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PLoS One. 2009 Nov 25;4(11):e7829. doi: 10.1371/journal.pone.0007829.

A conserved gene structure and expression regulation of miR-433 and miR-127 in mammals.

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1
Department of Medicine, Huntsman Cancer Institute, University of Utah School of Medicine, Salt Lake City, Utah, United States of America.

Abstract

MicroRNAs play essential roles in many cellular processes. However, limited information is available regarding the gene structure and transcriptional regulation of miRNAs. We explored the gene cluster encoding miR-433/127 in mammalian species using bioinformatics and in vitro "gene" expression approaches. Multiple sequence alignments (MSA) showed that the precursors of miR-433 and of miR-127 exhibited 95% and 100% similarity, respectively, in human, chimpanzee, horse, dog, monkey, rat, cow, and mouse. MSA of the promoter sequences of miR-433 and of miR-127 revealed lower sequence similarity among these mammalian species. However, the distance between miR-433 and miR-127 was strikingly similar, which was between 986 and 1007 bp and the position of transcription factor (TF) binding motifs, including estrogen related receptor response element (ERRE), was well conserved. Transient transfection assays showed that promoters of miR-433 and of miR-127 from human, rat, and dog were activated by estrogen related receptor gamma (ERRgamma) and inhibited by small heterodimer partner (SHP). ChIP assays confirmed the physical association of ERRgamma with the endogenous promoters of miR-433 and miR-127. In vitro over-expression of the human, rat, or dog miR-433/127 loci in cells, using an expression vector containing miR-433/127 and their promoter regions, markedly induced a differential expression of both primary and mature miR-433 and miR-127, indicating that miR-433 and miR-127 were possessed from their independent promoters. Our studies for the first time demonstrate a conserved gene structure and transcriptional regulation of miR-433 and miR-127 in mammals. The data suggest that the miR-433/127 loci may have evolved from a common gene of origin.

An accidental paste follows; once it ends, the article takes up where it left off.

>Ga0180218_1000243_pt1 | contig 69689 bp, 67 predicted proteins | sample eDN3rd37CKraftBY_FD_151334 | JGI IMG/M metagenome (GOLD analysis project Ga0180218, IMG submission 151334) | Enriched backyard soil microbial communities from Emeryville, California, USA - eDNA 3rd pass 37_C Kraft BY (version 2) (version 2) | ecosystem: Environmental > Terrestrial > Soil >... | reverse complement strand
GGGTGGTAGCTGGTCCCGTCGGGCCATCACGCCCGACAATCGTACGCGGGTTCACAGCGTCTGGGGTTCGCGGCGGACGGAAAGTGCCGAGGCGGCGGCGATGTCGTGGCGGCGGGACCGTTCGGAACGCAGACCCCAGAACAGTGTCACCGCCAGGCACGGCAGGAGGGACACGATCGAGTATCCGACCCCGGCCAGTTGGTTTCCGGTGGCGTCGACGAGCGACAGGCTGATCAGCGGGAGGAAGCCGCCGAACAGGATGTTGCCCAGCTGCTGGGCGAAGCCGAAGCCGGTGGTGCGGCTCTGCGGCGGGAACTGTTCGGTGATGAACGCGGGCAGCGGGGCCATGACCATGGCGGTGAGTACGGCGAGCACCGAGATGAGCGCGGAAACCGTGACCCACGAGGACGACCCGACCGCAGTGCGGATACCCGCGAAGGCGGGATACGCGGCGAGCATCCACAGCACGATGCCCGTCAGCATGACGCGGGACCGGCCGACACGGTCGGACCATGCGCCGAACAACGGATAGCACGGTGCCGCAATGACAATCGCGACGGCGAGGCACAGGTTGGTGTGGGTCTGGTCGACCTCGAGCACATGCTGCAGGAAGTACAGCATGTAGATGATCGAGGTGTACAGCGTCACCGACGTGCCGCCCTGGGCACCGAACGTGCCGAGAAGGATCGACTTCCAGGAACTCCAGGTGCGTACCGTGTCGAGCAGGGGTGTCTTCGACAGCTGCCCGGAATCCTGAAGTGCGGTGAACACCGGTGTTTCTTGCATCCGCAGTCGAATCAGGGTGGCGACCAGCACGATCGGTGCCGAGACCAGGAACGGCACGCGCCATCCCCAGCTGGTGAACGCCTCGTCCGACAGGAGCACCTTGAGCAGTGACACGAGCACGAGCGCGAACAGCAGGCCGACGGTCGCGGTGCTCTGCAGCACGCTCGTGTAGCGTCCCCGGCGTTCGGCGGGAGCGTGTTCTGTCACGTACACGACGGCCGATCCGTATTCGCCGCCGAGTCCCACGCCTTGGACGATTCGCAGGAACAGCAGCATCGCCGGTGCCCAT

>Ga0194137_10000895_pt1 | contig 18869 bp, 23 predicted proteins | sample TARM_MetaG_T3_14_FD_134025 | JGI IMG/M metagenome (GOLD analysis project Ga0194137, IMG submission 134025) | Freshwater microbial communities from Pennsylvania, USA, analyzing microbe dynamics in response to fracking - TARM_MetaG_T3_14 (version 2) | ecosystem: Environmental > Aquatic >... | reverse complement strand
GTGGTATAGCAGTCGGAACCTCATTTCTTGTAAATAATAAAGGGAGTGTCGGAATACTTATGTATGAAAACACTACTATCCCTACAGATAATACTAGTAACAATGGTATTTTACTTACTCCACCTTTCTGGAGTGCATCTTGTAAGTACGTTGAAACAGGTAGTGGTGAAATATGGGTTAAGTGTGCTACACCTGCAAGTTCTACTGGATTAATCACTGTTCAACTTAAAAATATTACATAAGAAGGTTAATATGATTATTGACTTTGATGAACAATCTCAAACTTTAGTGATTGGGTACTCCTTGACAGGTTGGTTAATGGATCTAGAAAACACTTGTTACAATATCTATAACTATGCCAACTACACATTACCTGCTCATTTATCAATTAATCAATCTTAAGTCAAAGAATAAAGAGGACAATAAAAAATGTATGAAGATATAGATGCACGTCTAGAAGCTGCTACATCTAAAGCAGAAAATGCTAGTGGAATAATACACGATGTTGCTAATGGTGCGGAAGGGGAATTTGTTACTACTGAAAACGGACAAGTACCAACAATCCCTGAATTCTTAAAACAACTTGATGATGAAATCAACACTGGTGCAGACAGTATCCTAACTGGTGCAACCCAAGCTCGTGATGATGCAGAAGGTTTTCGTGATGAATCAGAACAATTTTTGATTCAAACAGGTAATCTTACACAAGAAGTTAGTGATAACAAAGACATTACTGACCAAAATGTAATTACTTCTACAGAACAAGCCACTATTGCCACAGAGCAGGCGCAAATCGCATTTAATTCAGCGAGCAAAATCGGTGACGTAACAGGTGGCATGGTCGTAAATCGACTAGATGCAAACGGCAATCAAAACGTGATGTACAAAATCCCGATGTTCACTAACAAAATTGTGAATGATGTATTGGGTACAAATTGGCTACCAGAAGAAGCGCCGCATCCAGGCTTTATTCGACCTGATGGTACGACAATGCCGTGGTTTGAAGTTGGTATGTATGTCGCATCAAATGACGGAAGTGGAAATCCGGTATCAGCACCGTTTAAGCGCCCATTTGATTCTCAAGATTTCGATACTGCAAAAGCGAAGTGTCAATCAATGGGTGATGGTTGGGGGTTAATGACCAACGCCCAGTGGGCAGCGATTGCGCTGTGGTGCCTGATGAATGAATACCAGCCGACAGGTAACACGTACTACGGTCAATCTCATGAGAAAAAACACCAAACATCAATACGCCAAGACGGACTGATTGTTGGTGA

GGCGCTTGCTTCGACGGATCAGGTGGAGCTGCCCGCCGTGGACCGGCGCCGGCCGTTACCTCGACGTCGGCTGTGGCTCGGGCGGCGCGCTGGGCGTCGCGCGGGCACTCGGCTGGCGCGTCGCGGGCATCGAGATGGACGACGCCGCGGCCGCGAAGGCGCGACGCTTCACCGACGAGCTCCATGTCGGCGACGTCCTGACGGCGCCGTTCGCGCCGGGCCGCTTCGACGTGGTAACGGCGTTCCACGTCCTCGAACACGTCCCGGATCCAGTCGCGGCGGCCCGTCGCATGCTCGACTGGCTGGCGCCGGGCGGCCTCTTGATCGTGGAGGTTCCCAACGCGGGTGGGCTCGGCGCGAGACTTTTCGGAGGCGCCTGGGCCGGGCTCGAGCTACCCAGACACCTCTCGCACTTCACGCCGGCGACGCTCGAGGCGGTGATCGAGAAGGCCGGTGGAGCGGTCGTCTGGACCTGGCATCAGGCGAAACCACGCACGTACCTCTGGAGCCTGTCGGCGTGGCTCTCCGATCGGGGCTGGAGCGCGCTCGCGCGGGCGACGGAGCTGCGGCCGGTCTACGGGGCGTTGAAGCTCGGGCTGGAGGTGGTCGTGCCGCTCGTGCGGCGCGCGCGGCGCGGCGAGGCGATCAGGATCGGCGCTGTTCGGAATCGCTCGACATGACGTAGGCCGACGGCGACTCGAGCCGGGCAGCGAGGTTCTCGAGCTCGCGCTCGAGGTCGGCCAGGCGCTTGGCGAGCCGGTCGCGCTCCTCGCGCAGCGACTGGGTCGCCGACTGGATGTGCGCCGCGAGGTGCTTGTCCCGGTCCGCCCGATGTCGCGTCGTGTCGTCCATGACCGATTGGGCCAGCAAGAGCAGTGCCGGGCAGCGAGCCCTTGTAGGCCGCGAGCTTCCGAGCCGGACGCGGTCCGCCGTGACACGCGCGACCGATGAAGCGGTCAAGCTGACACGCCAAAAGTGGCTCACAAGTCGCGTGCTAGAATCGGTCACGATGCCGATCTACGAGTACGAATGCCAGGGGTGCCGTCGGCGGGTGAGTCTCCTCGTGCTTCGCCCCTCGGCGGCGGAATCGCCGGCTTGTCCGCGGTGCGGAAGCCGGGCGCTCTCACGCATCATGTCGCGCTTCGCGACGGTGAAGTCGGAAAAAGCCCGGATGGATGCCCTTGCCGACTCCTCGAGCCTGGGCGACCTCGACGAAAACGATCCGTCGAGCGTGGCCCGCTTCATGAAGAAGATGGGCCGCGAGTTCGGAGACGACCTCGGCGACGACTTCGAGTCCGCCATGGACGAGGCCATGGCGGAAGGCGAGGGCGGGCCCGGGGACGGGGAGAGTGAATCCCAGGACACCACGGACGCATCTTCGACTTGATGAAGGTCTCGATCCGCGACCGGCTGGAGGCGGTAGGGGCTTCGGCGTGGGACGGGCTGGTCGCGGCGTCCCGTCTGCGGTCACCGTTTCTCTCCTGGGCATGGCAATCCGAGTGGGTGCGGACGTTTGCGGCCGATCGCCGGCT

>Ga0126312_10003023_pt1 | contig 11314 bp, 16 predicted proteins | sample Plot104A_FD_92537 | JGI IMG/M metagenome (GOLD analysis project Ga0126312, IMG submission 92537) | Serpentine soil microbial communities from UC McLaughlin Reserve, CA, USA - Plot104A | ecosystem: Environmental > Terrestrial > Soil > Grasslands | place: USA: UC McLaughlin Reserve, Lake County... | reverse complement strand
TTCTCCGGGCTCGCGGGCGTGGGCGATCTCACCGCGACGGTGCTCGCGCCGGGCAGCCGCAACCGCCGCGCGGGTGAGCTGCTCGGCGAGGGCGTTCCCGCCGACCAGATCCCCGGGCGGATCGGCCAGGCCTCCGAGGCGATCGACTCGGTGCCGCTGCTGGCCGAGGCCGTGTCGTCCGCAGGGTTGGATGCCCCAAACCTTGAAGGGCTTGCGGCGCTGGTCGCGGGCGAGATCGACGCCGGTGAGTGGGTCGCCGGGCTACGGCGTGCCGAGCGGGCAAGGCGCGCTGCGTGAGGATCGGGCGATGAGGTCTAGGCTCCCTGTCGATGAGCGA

PMID:
19946636
PMCID:
PMC2778354
DOI:
10.1371/journal.pone.0007829
[Indexed for MEDLINE]
Free PMC Article
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